12. I just learned in a couple of my classes about Simultaneism (or Orphism)- painters who studied how different colors change when placed next to each other – Sonia & Robert Delauney were the founders. She also designed textiles (I don’t know if they were knitted). Maybe the colors look different when knitted than whem in the skein and that’s throwing things off. Hmmm…

  13. The best book I’ve seen to take colour down a notch or two is Sally Melville’s 3 in her series. I’m always amazed that white can look pink or blue or green depending upon what is next to it, but I think both blankies will find a good home somewhere.

  14. one woman’s trash……
    at first, i thought you were joking – it took me awhile to figure out that you truly don’t like the colors, which i think are sublime – bold, bright sassy leo that i am. i wonder if horoscopes provide insight to our color choices?

  15. Hmm. I’d just decided to make that for an expectant friend, and now the two of you have gone and put the fear of Rowan in me. Will advise…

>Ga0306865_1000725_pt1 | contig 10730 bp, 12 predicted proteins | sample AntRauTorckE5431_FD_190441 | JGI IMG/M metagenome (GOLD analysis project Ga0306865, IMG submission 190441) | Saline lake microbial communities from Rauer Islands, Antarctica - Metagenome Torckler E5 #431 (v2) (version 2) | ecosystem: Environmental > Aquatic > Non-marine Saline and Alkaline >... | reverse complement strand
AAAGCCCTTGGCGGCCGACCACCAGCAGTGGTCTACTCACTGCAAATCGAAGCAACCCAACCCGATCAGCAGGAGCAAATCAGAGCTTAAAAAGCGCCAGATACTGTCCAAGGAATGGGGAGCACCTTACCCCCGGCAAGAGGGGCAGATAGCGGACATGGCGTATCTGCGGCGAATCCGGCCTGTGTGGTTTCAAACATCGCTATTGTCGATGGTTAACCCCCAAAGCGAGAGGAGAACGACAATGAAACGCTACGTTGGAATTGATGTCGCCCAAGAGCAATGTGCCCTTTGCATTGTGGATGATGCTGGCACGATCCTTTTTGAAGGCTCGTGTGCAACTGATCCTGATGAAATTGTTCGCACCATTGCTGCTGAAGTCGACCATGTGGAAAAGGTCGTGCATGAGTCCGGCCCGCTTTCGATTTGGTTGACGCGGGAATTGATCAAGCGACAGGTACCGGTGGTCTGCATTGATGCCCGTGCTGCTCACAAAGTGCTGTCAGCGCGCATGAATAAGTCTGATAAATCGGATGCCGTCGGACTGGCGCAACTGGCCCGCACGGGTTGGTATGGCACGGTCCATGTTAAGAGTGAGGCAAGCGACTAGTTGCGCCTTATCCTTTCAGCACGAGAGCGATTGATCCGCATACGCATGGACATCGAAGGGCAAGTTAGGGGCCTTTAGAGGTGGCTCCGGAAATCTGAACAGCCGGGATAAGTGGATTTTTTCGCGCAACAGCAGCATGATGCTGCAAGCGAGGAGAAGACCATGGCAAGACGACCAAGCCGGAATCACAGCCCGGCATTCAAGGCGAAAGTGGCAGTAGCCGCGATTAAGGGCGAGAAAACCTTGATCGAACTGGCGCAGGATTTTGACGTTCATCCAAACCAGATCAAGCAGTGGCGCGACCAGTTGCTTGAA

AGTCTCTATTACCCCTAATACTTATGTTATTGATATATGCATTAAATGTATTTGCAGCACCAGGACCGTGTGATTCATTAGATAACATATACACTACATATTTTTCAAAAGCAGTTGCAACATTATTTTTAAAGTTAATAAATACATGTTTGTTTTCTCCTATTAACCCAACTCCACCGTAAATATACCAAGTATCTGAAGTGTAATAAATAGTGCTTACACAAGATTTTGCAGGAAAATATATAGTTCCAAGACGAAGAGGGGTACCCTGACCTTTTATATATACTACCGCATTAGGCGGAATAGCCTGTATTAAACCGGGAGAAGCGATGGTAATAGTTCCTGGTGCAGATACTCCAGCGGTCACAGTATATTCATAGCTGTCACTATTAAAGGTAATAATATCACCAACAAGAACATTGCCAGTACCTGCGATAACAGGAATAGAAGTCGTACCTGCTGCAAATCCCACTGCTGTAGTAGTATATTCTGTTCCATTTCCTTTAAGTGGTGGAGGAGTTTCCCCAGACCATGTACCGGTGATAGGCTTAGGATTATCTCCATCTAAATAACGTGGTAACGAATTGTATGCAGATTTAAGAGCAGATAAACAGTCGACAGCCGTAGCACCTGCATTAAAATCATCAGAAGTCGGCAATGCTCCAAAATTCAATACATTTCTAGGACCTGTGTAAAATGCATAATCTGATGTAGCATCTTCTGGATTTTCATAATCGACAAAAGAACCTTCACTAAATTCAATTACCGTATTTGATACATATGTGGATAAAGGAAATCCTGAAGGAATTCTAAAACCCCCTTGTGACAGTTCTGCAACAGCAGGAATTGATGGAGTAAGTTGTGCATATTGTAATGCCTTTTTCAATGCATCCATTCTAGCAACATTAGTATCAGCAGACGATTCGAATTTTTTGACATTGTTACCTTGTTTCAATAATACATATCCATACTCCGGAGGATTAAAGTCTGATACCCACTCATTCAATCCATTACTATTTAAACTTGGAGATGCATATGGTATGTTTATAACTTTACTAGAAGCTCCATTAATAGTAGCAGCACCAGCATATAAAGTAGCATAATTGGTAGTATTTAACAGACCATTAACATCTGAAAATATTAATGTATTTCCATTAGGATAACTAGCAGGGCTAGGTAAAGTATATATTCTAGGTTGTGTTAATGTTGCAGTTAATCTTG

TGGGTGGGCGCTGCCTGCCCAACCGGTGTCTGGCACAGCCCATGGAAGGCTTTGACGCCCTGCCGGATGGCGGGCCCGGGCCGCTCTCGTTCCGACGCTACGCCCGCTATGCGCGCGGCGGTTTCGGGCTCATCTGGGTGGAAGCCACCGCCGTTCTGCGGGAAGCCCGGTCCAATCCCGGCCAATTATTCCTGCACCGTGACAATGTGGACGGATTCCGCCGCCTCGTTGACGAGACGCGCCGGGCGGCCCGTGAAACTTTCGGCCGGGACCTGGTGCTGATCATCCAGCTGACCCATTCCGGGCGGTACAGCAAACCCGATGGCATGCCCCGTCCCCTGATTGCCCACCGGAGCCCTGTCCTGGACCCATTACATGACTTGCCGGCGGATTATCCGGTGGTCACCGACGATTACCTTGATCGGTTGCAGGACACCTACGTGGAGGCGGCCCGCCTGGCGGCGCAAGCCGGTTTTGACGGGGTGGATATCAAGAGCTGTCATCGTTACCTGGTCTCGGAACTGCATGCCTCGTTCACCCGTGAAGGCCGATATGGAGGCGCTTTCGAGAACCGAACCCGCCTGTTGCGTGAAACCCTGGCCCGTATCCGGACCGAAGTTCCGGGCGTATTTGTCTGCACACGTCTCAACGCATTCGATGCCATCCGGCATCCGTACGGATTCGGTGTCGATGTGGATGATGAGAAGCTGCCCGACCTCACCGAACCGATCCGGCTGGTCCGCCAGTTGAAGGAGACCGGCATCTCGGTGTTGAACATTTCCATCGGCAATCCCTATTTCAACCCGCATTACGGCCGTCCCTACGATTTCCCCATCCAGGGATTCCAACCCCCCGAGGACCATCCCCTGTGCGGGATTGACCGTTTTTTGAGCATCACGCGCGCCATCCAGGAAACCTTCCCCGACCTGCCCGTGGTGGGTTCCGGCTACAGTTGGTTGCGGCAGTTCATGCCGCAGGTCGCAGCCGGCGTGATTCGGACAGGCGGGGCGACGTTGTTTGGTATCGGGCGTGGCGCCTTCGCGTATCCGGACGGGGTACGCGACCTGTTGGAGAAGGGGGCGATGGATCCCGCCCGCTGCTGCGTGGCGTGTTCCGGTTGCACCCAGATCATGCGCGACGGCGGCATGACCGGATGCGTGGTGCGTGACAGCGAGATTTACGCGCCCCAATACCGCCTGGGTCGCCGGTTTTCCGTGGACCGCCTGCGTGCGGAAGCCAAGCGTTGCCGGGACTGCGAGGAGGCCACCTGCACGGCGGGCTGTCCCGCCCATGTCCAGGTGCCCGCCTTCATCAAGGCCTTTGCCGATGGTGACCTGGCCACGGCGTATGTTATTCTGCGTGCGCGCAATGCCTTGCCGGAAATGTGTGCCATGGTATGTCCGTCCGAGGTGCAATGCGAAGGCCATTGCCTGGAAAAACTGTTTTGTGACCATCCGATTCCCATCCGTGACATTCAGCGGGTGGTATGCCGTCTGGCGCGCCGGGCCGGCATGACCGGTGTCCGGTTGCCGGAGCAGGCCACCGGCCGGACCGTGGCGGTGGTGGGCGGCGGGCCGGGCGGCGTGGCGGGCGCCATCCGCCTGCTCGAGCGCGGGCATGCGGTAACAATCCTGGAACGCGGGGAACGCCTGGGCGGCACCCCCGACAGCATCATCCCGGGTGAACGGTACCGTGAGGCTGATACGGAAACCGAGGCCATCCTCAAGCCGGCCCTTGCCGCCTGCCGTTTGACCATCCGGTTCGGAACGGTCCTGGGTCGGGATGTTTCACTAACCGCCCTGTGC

16. Maybe Tahki Cotton or Brown Sheep Fleece would work with this blanket. I cannot try it until August because I have put myself on yarn purchasing restriction. I am trying to knit down my stash.

  17. Oh, did you take Stephanie to the Loveless for a real southern breakfast? I love that place and go every time I’m in Nashville!

  18. I just finished the book – very enjoyable! I am not a new knitter but I still found the ideas fun and interesting. I wonder if you could add more detail on how to sew the edgings to the jean jackets – I can do the lace, but how to sew it on?

  19. I gotta agree with Rachel. I don’t see anything wrong with the blankies. Maybe it’s my monitor?? In fact, they’ve even motivated me to try a log cabin blankie of my own – after I do the hand towels.
    It was lovely meeting you last night at Threaded Bliss, Ann. Thanks for bringing Stephanie to Threaded Bliss.

  20. I’ll second Sally Melville’s explanation of color. The problem with the beach ball blanket is, I agree, with the blue. It doesn’t match the other colors in saturation, or tone, or whatever the right word for it is.
    the problem with the other blanket is? I actually kinda like it, but hard to say looking at it through the computer. I suspect it is a warm vs cool color thing like someone else said — the green needs more blue to work with the red.
    My son and I are making log cabin blankets out of cotton fleece. He chose 8 colors and I have (gasp) 10. So far we like the colors but so far they are mostly still on skeins. Will report on how the colors work when knit.